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Community Champion

Re: Then Why Bother?

The value of the CISSP is that “brain dumping” is very ineffective in passing this exam. Even Microsoft has done a better job at measuring experience and performance in their exam offerings. If brain dumping becomes the defacto method by which a candidate achieves any certification, then that certification is pretty useless to the industry as it ensure no valid baseline of knowledge.

 


@xpensiv1wrote:

Well stated , and I am in agreement with you that "proof of concept" does, and should in fact be more representative of an individuals actual capabilities. I actually work with individuals that actually believed that they could just change certification paths by just taking what they thought would be an easier exam only to find out that was not the case. Proving that one has the prerequisite knowledge is only part of passing an exam. In certain instances an individual may face the possibility of having to actually perform a task or tasks proving they can actually perform under pressure. What are your thoughts with regard to the current state of exams to actual proficiency levels the industry is currently experiencing. I ask this question because I am sure that many of us discussing topics and issues of concern know individuals that can do the jobs in the industry with few certifications. Likewise those that have higher level  certifications however, cannot correlate the knowledge into the actual organizations strategy and mission. I agree with you in that experience and knowledge both should be demonstrable. Anyone can go on google and grab turn-key programs, scripts and the like and make the claim they hacked into something or accomplished some herculean DDOS/DOS. I am honestly right there with you and agree with your thought processes and statements.


 

Lamont Robertson
M.S., M.A., CISSP, CISM, CISA, Security+, MCSE
Community Champion

Re: Then Why Bother?

I am not going to concede that the younger folks are are much smarter. I do concede that they have many more avenues for receiving information. It would be a shame for a prodigy today to be less than the prodigies of our day. There's so much more information available by which one can compare and contrast - the epistemology of human learning!

 

 

Lamont Robertson
M.S., M.A., CISSP, CISM, CISA, Security+, MCSE
Newcomer III

Re: Then Why Bother?

Ahhh, there it is. What is the difference between being smart, intelligent and wise.

I also, like you will not concede that mere youth has an advantage over those of us with years of experience in our repertoire. Yes, agreed, they do have advantages with respect to the avenues available to them that should both ease the learning processes and enhance the capabilities of their conceptual understanding of subject matter. I am however somewhat perplexed by the lack of self-initiative and the term I have being hearing recently "Fake it till I make it", which vexes me to no end. Please sir, really? Epistemology?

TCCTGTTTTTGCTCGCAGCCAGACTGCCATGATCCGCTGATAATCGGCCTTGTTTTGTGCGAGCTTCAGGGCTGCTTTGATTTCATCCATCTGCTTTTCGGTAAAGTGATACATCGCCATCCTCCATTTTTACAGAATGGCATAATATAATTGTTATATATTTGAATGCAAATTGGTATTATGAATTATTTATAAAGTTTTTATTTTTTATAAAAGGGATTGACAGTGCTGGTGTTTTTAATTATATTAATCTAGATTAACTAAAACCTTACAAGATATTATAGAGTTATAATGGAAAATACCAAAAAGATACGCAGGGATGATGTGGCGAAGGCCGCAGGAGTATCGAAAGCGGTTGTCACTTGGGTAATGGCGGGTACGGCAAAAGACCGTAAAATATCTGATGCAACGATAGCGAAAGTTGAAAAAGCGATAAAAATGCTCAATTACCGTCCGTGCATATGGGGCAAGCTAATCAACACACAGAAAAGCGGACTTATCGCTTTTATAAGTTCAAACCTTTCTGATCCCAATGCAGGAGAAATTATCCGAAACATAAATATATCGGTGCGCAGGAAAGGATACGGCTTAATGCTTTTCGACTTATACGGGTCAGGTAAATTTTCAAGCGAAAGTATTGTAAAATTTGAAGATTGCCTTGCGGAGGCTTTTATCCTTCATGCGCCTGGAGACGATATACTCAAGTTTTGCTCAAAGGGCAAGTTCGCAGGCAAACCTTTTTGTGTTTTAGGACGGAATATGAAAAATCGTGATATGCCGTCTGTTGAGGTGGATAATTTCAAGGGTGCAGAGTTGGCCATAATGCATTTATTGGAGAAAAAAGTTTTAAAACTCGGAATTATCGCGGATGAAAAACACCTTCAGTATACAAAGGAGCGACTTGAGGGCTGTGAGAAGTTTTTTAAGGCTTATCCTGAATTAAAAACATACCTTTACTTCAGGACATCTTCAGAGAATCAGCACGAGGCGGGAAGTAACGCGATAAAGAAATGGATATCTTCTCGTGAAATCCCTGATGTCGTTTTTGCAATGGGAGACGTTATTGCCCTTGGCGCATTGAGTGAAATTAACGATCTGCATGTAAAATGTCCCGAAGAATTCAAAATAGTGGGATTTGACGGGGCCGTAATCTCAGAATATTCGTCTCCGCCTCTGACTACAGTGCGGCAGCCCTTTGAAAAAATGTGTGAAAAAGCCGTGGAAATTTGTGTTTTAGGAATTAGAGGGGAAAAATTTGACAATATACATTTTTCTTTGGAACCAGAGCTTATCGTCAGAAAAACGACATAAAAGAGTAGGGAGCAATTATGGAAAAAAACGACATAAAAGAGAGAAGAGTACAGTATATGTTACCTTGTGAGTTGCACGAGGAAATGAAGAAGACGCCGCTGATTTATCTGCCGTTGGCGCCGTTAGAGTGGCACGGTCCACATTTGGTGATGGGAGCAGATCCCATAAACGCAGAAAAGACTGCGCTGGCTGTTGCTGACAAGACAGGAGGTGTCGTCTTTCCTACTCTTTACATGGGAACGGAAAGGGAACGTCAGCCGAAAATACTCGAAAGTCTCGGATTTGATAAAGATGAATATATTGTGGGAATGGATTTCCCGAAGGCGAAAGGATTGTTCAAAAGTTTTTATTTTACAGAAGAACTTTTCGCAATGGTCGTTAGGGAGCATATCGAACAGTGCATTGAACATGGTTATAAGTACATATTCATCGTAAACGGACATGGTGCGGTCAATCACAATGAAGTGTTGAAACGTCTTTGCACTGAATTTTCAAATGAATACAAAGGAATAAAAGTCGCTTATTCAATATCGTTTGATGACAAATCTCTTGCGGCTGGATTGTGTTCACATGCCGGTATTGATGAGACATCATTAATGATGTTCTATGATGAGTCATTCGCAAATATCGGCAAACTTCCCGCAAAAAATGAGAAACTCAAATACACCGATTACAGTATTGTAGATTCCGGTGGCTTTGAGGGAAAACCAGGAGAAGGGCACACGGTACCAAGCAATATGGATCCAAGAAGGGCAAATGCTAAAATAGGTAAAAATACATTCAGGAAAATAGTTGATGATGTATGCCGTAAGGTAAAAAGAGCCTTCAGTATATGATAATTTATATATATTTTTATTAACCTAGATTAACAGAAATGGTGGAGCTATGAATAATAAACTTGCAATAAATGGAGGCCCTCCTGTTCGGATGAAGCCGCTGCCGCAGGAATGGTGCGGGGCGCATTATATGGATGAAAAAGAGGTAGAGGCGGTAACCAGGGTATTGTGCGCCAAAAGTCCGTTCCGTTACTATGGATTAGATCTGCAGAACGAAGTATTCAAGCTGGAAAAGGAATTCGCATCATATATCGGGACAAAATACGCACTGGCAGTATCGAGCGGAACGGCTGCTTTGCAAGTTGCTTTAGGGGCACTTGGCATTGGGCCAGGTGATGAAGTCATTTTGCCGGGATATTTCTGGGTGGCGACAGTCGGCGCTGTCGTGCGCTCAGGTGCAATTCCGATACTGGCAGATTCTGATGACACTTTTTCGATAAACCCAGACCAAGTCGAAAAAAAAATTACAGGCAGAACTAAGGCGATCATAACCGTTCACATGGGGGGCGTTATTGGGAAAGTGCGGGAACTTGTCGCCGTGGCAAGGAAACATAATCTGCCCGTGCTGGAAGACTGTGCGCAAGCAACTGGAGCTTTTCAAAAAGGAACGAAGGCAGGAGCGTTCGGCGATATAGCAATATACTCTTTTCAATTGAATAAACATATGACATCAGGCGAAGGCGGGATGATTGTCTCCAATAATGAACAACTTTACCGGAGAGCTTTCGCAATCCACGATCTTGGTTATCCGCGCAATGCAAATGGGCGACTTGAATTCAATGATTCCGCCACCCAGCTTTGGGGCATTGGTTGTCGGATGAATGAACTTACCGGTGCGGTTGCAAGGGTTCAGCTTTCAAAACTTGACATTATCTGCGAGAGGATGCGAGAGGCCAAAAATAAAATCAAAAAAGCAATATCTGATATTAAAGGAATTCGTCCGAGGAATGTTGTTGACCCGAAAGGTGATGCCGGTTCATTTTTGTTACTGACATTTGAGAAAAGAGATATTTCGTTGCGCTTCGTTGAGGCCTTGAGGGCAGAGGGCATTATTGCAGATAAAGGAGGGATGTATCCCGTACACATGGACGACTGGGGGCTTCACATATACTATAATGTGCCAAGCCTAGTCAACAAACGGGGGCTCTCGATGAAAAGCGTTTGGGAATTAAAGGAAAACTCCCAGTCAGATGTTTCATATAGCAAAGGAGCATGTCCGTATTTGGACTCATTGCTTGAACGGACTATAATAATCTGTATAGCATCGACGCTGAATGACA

You and I both know like many who visit these types of sites, and aspire to do more with less, understand the meaning of the word. However, we all know that many today have a hard time getting by any words with more than 3 or 4 letters or emoji's. I do applaud you for doing so as it will only peak the interest of those of us who do not know the meaning.

I think your style and flair for stating the obvious is again, "right on point."

 

Community Champion

Re: Then Why Bother?

Introduction of the cat of science to cavort amongst the pigeons of opinion:

 

https://www.telegraph.co.uk/news/science/science-news/11200900/The-Flynn-effect-are-we-really-gettin...

Highlighted
Community Champion

Re: Then Why Bother?

Gah! Twitchy iPad post Syndrome...

 

To broaden the scope of our studies in epistemology I’d say that the vast preponderance of studies show on average kids are significantly smarter. I’ve been in the workforce for over thirty years and this does seem to be the case.

 

OK the first twelve plus were mostly in the army, so I might not have most perspective but baselining my school days in the seventies and eighties I have to say the current crop are smarter and wiser than our cohort.

 

I do find this comforting.

 

Community Champion

Re: Then Why Bother?

They might be smarter, but are they wiser?  Or more likely to take risks and learn from their mistakes?

Advocate I

Re: Then Why Bother?

Mr. Timms,

 

I would really love to know the educational, occupational, and geographical demographic of your sample cohort.

 

I definitely agree that as we adopt more technology into our everyday lives that the interaction with technology becomes second nature to younger generations that the experience manifests itself as “intelligence”.  I’m sure we’re as impressed with a high school student’s ability to whip up a web application as my grandparents were at me for making the VCR clock tell the right time instead of flash 12:00 over and over.

 

I don’t observe the wisdom value or distribution having changed at all either positively or negatively.  Which in my estimation makes for a much more dangerous equation.

 

Sincerely,

 

Eric B.